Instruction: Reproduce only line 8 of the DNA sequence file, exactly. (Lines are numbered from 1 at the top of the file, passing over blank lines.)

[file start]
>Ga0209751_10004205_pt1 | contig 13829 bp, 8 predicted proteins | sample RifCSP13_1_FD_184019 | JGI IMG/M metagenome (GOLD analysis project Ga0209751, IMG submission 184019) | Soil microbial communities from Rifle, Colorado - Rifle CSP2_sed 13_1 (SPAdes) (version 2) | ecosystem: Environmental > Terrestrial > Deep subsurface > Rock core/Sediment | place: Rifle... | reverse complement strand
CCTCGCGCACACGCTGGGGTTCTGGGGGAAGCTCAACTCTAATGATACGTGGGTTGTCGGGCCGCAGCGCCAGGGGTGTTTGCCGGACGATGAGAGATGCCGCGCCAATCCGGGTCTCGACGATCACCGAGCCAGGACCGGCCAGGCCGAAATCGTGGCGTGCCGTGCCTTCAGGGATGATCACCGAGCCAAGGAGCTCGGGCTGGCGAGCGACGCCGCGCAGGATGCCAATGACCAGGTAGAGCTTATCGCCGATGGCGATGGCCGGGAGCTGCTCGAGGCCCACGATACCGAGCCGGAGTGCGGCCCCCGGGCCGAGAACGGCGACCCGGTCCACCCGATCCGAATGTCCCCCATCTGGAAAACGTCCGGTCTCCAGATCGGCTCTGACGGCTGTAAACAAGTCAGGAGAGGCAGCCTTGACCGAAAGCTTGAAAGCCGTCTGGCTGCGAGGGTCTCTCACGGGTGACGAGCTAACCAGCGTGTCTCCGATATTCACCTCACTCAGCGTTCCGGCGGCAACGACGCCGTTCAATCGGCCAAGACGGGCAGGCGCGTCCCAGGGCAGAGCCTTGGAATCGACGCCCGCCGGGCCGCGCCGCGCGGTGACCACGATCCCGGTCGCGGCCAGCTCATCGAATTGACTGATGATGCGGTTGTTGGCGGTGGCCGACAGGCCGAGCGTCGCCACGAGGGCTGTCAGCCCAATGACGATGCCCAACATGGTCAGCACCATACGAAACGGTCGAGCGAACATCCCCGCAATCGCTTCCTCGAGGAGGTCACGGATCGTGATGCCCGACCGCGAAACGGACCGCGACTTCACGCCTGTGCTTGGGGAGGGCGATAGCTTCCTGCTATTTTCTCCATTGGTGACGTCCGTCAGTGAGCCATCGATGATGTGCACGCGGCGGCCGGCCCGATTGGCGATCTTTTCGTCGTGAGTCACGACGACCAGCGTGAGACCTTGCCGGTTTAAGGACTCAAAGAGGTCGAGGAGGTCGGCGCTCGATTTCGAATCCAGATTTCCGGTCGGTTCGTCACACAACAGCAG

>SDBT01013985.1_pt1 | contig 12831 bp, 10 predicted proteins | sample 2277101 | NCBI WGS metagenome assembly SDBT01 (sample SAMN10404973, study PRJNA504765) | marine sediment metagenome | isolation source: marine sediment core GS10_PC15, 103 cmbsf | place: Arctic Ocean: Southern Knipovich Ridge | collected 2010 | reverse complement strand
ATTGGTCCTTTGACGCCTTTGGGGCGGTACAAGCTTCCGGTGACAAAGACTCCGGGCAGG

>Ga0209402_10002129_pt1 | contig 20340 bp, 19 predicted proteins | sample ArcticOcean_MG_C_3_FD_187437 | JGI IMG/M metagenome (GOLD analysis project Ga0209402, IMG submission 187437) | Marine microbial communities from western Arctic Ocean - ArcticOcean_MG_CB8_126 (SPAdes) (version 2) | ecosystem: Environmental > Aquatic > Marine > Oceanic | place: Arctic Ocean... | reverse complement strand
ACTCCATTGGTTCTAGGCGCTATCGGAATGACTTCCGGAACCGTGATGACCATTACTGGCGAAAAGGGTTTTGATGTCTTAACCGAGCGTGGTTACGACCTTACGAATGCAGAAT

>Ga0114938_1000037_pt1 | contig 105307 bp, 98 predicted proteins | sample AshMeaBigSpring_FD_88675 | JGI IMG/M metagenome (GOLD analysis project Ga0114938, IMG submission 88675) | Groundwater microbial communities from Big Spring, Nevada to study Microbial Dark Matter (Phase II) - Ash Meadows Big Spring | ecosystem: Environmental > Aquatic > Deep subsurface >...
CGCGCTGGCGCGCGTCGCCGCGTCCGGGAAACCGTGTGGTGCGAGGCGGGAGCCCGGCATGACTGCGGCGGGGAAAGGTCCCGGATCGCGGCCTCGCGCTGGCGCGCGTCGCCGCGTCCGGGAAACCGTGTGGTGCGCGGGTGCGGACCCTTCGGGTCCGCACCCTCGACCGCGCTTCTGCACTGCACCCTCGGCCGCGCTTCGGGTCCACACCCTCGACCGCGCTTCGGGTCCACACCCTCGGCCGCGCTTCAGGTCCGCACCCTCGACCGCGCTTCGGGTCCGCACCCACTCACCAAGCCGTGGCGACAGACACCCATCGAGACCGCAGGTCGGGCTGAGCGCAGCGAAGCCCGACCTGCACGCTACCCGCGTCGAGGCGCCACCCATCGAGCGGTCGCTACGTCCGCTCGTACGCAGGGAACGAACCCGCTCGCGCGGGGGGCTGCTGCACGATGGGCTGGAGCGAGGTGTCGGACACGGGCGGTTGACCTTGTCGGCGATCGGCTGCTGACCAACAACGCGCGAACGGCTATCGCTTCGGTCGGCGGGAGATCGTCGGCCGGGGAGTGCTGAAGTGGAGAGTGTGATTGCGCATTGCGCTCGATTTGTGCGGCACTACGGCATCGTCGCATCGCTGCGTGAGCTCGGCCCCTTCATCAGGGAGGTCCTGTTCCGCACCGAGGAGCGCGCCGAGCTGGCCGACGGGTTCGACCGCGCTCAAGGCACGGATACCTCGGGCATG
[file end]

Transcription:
CGCGCTGGCGCGCGTCGCCGCGTCCGGGAAACCGTGTGGTGCGAGGCGGGAGCCCGGCATGACTGCGGCGGGGAAAGGTCCCGGATCGCGGCCTCGCGCTGGCGCGCGTCGCCGCGTCCGGGAAACCGTGTGGTGCGCGGGTGCGGACCCTTCGGGTCCGCACCCTCGACCGCGCTTCTGCACTGCACCCTCGGCCGCGCTTCGGGTCCACACCCTCGACCGCGCTTCGGGTCCACACCCTCGGCCGCGCTTCAGGTCCGCACCCTCGACCGCGCTTCGGGTCCGCACCCACTCACCAAGCCGTGGCGACAGACACCCATCGAGACCGCAGGTCGGGCTGAGCGCAGCGAAGCCCGACCTGCACGCTACCCGCGTCGAGGCGCCACCCATCGAGCGGTCGCTACGTCCGCTCGTACGCAGGGAACGAACCCGCTCGCGCGGGGGGCTGCTGCACGATGGGCTGGAGCGAGGTGTCGGACACGGGCGGTTGACCTTGTCGGCGATCGGCTGCTGACCAACAACGCGCGAACGGCTATCGCTTCGGTCGGCGGGAGATCGTCGGCCGGGGAGTGCTGAAGTGGAGAGTGTGATTGCGCATTGCGCTCGATTTGTGCGGCACTACGGCATCGTCGCATCGCTGCGTGAGCTCGGCCCCTTCATCAGGGAGGTCCTGTTCCGCACCGAGGAGCGCGCCGAGCTGGCCGACGGGTTCGACCGCGCTCAAGGCACGGATACCTCGGGCATG